Saturday, July 14, 2012

Erik von Kuehnelt-Leddihn on Bastile Day

"For the average person, all problems date to World War II; for the more informed, to World War I; for the genuine historian, to the French Revolution," said the great historian of leftism, quoted by Daniel McAdams — Remembering Bastile Day with Erik von Kuehnelt-Leddihn.

The self-described "extreme conservative arch-liberal" said that the Revolution was at least in part inspired by "French Anglophiles [who had a] completely false understanding of what had just happened in America," calling this, "in a way, the first great Euro-American misunderstanding."

The Austrian continued, "On the other hand, Governor Morris, the American envoy to Paris, told the conceited Lafayette at the beginning of the revolution: 'I am against your democracy, Monsieur de Lafayette, because I am for freedom.' In 1815 he began a speech with the words, 'The Bourbons are back on the throne; Europe is once again free' -something which today hardly an American would understand after so many years of school-inculcated fatuity."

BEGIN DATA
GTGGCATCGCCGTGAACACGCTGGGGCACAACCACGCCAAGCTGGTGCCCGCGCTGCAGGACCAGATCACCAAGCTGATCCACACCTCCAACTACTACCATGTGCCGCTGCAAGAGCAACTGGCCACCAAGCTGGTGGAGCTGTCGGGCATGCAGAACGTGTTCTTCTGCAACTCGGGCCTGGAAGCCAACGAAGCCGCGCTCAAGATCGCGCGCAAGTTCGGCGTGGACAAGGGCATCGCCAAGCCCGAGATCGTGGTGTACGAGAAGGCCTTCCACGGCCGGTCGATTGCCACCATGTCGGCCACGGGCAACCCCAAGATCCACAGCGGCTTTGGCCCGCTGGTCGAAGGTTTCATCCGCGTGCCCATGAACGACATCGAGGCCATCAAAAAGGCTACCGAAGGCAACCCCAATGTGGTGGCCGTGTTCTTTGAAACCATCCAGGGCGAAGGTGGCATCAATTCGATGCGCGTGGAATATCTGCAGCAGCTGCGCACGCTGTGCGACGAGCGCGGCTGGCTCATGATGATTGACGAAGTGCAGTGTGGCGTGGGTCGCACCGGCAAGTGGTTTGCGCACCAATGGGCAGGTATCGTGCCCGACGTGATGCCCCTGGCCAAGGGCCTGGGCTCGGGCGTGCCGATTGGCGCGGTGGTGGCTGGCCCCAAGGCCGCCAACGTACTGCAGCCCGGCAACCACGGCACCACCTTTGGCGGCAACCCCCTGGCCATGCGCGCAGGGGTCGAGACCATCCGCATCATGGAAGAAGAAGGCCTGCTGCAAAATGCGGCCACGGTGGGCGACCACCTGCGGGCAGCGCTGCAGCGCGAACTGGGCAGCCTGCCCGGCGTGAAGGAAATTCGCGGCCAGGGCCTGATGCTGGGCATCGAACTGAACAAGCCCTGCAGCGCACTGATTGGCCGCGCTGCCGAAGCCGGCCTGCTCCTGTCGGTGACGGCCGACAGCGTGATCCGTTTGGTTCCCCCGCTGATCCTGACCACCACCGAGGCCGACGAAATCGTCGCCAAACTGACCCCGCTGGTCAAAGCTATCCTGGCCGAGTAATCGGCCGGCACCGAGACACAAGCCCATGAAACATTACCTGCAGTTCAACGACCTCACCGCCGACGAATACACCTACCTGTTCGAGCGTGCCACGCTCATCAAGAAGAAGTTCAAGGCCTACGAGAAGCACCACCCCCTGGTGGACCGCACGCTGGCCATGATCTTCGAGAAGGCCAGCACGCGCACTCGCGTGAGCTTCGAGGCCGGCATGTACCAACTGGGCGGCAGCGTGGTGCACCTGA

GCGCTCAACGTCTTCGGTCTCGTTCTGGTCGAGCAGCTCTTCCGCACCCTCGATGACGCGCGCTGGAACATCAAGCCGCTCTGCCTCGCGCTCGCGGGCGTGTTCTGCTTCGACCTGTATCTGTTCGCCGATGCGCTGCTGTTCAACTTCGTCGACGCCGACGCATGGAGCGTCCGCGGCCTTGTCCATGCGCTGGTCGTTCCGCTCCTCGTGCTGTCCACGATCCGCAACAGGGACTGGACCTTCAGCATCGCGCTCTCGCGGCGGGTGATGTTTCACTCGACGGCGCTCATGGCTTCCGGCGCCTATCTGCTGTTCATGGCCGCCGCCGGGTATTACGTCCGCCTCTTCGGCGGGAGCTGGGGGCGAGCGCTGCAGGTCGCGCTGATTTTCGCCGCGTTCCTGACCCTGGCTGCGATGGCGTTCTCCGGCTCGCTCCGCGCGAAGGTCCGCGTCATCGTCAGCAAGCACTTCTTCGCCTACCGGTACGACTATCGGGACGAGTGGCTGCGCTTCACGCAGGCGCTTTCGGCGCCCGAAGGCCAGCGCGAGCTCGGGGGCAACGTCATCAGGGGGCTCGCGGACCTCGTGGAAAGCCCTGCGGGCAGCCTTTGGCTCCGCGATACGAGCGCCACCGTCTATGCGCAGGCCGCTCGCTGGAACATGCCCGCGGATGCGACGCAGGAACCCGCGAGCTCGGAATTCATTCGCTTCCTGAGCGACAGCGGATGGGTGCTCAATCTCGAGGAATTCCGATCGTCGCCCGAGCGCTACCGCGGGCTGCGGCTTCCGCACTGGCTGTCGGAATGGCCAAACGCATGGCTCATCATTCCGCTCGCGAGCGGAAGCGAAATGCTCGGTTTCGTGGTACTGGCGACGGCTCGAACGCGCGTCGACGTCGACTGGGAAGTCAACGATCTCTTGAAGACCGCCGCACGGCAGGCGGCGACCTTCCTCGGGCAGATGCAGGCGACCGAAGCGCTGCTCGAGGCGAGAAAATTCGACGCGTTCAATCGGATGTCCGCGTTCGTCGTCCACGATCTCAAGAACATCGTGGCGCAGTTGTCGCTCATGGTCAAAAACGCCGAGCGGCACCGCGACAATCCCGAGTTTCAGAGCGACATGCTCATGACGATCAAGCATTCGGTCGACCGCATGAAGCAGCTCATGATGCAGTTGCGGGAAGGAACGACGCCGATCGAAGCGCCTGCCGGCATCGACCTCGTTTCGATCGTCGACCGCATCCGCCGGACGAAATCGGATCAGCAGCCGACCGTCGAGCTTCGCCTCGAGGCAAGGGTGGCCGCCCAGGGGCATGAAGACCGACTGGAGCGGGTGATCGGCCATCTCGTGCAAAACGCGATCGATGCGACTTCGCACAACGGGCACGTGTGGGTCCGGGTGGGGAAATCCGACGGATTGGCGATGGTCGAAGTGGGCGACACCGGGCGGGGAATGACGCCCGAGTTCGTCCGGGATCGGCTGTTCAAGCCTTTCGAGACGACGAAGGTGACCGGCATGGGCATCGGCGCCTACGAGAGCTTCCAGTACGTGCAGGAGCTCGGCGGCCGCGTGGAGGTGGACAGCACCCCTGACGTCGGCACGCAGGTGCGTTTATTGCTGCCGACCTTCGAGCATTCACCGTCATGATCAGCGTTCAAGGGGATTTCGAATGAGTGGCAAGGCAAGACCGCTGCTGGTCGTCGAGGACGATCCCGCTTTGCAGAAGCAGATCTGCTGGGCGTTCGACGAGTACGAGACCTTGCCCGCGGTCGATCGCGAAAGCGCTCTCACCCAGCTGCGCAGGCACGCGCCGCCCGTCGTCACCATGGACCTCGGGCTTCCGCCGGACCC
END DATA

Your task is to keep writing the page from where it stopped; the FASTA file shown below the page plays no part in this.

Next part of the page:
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1 Comments:

Blogger Pints in NYC said...

Great post.

I myself often blame Wilson in public for the USA's problems today, but only because it is novel enough in conversation with most people to draw them in and less offensive than criticizing St. Lincoln.

When I am discussing "World" and not merely "US" issues (arbitrary, I know), I blame Rousseau. Of course, Wilson was a Rousseauian.

Anyway - what say you of Simon Schama's "Citizens" ?

July 15, 2012 at 10:35 PM  

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